Dear Sir: You are reported to have said that there is no order or disorder in the universe apart from what man himself puts there — this in spite of your well-known preoccupation with a fluid and congruent universe. Can you tell us how you reconcile this, with regard in particular to your views on God?
Dear Sarah H: I don’t recall my exact wording of that statement, but I’m certain it’s not as you recapitulate. Presumably you’re referring to my conviction that order and disorder are epistemological words, not metaphysical. By which I mean, they are products of the human brain, and nothing in nature is “disorderly”; it simply is. To speak of order or disorder apart from the human mind is like speaking of color to a person born blind.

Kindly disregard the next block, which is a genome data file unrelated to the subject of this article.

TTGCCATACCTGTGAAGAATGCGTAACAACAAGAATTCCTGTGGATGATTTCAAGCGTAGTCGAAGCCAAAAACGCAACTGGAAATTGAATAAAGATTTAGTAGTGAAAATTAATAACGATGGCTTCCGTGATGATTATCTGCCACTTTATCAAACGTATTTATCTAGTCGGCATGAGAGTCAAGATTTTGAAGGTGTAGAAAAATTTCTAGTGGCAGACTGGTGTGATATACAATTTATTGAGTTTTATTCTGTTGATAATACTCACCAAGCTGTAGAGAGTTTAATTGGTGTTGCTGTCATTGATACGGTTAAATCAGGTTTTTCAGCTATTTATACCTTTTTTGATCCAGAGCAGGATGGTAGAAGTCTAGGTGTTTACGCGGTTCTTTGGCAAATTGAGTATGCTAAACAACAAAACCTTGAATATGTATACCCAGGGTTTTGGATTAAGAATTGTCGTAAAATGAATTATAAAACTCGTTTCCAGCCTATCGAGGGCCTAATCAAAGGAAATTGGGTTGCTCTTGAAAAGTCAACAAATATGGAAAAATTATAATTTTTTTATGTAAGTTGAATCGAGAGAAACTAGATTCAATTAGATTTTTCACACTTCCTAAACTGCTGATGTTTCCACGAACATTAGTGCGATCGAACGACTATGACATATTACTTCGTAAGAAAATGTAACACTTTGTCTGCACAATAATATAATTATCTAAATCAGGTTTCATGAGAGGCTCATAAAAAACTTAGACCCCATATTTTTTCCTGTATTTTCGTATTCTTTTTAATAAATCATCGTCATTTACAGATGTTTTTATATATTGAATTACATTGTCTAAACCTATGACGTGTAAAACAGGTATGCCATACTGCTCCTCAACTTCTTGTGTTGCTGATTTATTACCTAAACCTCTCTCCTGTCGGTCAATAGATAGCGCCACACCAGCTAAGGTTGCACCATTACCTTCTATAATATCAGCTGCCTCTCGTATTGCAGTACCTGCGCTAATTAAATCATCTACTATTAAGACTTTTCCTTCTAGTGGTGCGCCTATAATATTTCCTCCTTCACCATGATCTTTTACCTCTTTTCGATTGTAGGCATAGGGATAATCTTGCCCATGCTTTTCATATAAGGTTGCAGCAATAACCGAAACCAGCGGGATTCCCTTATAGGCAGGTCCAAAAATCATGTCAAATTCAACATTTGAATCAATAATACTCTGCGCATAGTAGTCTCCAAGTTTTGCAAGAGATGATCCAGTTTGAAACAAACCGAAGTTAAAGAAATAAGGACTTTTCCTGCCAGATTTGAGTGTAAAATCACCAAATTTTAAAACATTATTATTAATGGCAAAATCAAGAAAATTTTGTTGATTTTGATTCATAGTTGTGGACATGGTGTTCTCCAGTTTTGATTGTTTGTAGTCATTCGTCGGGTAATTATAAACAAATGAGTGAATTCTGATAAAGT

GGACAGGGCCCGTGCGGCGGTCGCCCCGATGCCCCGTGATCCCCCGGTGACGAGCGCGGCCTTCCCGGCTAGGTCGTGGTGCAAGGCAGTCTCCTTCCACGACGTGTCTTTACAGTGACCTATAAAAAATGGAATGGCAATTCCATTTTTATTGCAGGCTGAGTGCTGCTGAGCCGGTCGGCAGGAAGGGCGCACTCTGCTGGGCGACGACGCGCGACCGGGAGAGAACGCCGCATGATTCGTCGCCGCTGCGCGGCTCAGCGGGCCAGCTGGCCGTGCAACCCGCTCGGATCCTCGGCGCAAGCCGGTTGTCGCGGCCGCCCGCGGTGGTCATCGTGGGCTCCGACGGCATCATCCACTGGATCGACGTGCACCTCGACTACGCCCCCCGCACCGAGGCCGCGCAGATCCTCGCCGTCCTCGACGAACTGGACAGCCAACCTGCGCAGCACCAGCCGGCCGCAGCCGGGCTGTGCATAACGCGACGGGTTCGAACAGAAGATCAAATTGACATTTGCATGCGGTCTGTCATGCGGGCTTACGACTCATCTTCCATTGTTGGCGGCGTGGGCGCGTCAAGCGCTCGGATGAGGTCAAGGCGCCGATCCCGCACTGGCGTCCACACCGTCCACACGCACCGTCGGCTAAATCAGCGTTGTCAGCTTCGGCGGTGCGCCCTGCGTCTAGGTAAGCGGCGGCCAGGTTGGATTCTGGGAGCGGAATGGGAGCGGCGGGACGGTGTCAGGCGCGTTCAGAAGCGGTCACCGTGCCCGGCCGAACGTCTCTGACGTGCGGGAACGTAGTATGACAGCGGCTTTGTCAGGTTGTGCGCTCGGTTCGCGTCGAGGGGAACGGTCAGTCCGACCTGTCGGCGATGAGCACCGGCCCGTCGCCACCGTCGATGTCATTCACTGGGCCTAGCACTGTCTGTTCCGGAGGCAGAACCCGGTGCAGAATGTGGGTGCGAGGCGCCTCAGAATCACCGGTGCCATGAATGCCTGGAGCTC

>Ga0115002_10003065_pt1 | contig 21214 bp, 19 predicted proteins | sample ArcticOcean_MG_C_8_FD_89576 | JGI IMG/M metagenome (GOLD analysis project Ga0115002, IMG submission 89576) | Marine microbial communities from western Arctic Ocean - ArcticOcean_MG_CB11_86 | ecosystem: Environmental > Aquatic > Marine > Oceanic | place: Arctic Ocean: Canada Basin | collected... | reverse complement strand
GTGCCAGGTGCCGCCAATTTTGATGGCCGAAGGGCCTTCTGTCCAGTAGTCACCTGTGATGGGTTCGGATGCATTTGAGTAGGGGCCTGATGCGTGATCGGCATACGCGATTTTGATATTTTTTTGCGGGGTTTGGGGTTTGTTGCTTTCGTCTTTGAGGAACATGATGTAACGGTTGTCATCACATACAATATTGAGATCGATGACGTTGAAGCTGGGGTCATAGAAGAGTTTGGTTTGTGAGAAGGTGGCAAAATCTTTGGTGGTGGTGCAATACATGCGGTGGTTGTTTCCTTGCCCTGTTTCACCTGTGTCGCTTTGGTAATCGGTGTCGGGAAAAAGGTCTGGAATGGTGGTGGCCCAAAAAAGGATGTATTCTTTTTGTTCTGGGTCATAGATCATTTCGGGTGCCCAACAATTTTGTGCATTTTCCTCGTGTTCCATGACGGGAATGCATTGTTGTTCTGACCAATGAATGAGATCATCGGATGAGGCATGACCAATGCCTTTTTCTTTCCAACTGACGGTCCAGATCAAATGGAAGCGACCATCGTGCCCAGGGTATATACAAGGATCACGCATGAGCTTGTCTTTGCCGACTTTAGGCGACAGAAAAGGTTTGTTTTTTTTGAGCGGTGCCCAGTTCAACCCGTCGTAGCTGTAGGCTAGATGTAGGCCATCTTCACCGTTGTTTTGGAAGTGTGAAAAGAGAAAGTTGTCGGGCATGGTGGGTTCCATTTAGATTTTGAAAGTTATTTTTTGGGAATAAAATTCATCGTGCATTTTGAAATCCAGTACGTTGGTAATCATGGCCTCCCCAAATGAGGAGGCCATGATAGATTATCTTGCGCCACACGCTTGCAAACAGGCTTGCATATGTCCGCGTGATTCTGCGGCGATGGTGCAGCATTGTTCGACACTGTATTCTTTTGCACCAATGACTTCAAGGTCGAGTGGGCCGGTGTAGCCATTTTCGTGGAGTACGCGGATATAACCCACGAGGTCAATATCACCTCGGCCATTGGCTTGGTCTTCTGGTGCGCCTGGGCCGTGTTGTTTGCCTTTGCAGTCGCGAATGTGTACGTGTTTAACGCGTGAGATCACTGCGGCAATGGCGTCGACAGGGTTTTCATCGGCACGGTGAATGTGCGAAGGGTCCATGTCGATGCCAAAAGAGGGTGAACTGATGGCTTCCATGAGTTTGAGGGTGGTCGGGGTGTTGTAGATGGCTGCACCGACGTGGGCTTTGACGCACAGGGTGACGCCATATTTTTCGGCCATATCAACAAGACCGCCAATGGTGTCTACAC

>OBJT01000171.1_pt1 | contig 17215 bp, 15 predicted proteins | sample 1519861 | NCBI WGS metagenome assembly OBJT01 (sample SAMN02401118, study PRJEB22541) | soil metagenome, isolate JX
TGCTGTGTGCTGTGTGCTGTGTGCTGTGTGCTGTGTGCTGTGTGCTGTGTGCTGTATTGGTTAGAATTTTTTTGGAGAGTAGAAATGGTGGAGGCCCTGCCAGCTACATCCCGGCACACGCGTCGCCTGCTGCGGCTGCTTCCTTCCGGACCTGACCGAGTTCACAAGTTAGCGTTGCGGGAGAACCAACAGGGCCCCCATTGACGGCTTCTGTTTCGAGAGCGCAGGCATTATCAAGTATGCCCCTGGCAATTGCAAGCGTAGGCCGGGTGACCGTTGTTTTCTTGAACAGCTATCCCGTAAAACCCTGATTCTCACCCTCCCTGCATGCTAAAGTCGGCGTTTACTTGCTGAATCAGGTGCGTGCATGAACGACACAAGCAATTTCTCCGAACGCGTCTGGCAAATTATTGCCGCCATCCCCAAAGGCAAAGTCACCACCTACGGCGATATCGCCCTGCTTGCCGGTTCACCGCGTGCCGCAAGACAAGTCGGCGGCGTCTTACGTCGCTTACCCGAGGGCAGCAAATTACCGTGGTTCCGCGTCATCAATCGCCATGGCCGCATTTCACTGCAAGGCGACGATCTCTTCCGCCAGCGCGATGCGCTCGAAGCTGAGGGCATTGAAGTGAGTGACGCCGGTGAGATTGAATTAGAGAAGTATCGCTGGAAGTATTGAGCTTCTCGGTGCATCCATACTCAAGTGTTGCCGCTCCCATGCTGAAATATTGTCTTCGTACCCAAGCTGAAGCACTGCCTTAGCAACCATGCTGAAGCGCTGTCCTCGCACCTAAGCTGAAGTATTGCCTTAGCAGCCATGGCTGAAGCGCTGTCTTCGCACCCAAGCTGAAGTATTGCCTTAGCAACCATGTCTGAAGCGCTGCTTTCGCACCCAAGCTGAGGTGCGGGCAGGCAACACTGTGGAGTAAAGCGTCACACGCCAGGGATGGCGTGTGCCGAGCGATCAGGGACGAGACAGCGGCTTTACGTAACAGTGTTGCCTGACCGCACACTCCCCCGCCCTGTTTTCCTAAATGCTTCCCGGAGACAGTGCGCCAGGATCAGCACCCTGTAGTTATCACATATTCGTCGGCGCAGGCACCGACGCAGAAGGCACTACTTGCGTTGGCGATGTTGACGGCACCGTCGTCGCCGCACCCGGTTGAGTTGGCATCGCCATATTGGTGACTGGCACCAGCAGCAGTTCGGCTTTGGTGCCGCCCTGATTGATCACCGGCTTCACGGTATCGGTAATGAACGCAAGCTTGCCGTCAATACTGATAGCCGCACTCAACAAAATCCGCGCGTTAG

Using a slightly less elaborate metaphor, I might, however, concede that nature is “congruent” in the sense that each thing in the universe, however small or large, has a specific nature and must act in accord with that nature.
In this way — and this is also known as the law of essence or identity — the universe is indeed congruent and elegant.
Matter acts and reacts as it must. Matter does not possess will. That is why there’s really no such thing as chance.
It is in this sense that the Nobel Prize winning doctor Christian de Duve, in his fine book Vital Dust, speaks of the universe as a “cosmic imperative.” By that he means nature does not possess volition – or, if you prefer, nature does not possess choice, as humans do.
Nature must act as it does because the identity of each thing determines how it must act. This applies as much to a bursting star as it does to a microscopic particle.
As for God, I can only explain Her popularity by an atheist’s nighttime sweats.